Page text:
How do you contest a Will?


Often relatives are left feeling hurt or wrong done by when the contents of a Will are revealed. It is then too late of course to persuade the person who made the Will to think through the consequences of the Will and change their mind.

Wills and Probates

However, there are only a limited number of ways to challenge the provisions in a Will. It is not enough to say that you are the next of kin to have an automatic right to an inheritance.

But, if you are financially dependent on the deceased – usually because you have been living under the deceased’s roof – and if the deceased has failed to adequately provide for you in their Will then you can apply to the Court for the division of the inheritance to be changed.

The Court does not do this lightly so there has to be long term and significant financial dependence before an application should be made. For example, a cohabitee of many years who is not mentioned in his or her partner’s Will could ask for a Court order that they be allowed to remain living in their partner’s house.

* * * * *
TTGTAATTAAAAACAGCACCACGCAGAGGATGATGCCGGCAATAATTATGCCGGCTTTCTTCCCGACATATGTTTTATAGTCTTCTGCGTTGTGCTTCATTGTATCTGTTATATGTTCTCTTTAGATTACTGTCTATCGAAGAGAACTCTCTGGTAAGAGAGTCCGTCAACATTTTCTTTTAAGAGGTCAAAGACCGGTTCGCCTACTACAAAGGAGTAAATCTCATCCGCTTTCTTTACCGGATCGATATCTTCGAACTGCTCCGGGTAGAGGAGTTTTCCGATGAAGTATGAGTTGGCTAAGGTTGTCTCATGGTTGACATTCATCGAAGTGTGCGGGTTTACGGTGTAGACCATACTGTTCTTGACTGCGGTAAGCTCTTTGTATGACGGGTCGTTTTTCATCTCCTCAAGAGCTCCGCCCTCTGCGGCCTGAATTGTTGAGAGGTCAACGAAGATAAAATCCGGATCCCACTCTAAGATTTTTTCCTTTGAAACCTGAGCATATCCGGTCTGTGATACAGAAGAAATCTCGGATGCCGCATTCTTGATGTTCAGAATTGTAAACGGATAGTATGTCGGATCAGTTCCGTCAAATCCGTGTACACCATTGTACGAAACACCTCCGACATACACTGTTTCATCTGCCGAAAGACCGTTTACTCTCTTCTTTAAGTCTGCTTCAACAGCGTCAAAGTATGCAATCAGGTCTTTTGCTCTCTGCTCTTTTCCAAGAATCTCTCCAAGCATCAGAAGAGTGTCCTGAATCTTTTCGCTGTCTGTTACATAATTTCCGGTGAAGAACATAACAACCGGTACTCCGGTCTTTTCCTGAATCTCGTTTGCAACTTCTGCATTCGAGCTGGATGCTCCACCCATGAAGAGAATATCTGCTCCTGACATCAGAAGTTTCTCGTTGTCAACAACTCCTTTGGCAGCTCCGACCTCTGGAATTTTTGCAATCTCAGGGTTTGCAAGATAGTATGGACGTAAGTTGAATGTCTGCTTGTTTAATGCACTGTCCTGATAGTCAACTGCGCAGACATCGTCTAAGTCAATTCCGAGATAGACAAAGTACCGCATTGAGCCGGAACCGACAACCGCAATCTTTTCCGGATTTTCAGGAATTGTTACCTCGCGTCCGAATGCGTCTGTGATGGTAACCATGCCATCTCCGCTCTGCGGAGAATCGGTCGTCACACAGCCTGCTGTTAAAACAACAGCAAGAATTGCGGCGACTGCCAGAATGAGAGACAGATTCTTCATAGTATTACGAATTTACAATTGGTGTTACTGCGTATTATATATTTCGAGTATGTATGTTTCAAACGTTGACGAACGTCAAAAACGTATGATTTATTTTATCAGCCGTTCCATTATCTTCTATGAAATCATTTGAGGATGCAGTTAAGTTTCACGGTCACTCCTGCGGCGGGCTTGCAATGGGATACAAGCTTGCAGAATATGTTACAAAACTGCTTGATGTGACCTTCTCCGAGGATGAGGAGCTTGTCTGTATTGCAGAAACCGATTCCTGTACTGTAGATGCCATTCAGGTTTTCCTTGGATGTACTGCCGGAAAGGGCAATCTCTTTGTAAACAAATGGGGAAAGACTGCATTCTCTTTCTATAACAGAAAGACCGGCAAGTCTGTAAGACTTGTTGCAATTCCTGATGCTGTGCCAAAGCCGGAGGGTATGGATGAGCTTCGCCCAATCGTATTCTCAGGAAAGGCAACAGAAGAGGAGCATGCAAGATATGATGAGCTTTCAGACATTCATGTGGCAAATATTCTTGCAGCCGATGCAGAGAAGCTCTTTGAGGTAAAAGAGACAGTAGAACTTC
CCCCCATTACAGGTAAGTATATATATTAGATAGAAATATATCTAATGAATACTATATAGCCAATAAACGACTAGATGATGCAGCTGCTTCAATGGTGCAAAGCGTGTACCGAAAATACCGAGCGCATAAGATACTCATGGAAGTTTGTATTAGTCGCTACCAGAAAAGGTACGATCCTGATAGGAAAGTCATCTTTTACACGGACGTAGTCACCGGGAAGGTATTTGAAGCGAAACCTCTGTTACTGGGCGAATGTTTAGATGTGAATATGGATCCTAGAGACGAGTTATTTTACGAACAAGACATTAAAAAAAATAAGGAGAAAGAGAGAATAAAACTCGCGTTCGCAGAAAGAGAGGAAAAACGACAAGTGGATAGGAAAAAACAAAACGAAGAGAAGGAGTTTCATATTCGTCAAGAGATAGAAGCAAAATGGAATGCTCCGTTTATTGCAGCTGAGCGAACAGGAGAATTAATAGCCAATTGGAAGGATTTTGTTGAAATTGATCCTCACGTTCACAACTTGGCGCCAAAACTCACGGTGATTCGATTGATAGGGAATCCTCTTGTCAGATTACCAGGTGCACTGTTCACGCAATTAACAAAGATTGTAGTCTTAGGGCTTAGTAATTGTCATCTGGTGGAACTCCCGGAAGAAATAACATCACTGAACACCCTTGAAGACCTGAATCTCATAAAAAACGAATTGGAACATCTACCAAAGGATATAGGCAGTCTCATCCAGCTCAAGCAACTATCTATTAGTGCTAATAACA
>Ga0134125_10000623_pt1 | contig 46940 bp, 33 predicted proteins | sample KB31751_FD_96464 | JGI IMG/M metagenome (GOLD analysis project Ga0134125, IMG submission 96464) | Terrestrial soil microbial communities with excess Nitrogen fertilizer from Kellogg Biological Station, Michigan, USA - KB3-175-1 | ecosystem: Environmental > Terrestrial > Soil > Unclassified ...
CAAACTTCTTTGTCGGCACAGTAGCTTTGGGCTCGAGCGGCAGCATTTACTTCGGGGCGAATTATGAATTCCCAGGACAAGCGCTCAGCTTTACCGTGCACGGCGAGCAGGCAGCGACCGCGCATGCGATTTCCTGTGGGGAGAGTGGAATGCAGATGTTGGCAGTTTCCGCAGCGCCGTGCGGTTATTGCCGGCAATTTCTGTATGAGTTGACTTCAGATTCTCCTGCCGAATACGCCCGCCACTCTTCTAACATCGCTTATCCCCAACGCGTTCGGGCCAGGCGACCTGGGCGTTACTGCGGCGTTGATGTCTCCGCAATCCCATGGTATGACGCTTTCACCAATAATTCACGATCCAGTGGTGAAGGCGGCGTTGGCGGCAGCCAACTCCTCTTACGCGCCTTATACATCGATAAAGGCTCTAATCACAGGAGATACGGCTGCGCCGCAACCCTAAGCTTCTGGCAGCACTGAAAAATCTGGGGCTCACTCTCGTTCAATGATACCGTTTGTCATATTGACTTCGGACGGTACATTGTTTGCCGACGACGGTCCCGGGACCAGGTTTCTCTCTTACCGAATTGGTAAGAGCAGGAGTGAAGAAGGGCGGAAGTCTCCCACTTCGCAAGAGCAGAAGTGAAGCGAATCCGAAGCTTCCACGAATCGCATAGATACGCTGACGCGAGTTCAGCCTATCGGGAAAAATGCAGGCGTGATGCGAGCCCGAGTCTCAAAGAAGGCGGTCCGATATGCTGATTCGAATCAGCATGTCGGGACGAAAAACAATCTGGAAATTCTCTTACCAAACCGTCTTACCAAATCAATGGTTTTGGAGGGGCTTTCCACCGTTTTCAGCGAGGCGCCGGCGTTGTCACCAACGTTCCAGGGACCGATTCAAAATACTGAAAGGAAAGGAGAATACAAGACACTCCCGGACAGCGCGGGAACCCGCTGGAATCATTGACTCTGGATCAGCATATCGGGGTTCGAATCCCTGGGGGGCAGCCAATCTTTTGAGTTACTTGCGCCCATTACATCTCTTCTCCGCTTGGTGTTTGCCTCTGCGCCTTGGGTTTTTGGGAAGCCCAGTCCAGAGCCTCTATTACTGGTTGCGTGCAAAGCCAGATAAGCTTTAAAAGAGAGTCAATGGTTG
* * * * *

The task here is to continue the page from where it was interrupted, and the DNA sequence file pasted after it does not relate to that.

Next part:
More unusual ways to contest a Will are if it can be shown without a doubt that the deceased did not know what they were signing, that they lacked capacity or that their signature was forged. These types of challenges are very rare and are usually restricted to home made Wills.

If the deceased had visited a solicitor to make their Will it is incredibly difficult to show the deceased lacked capacity.

Another basis for challenging a Will is if the deceased was under duress when making the Will. The test for duress or undue pressure is very high. There has to be more than just influencing or manipulating someone into making a Will. It has to be shown that the deceased was put under extreme pressure, usually due to threats to their physical safety. It is all the harder to prove this when the main witness – the deceased themselves – is not available to give evidence.

So, whilst contesting a Will is not impossible it is certainly unusual and should only be embarked upon with advice and assistance from a solicitor.

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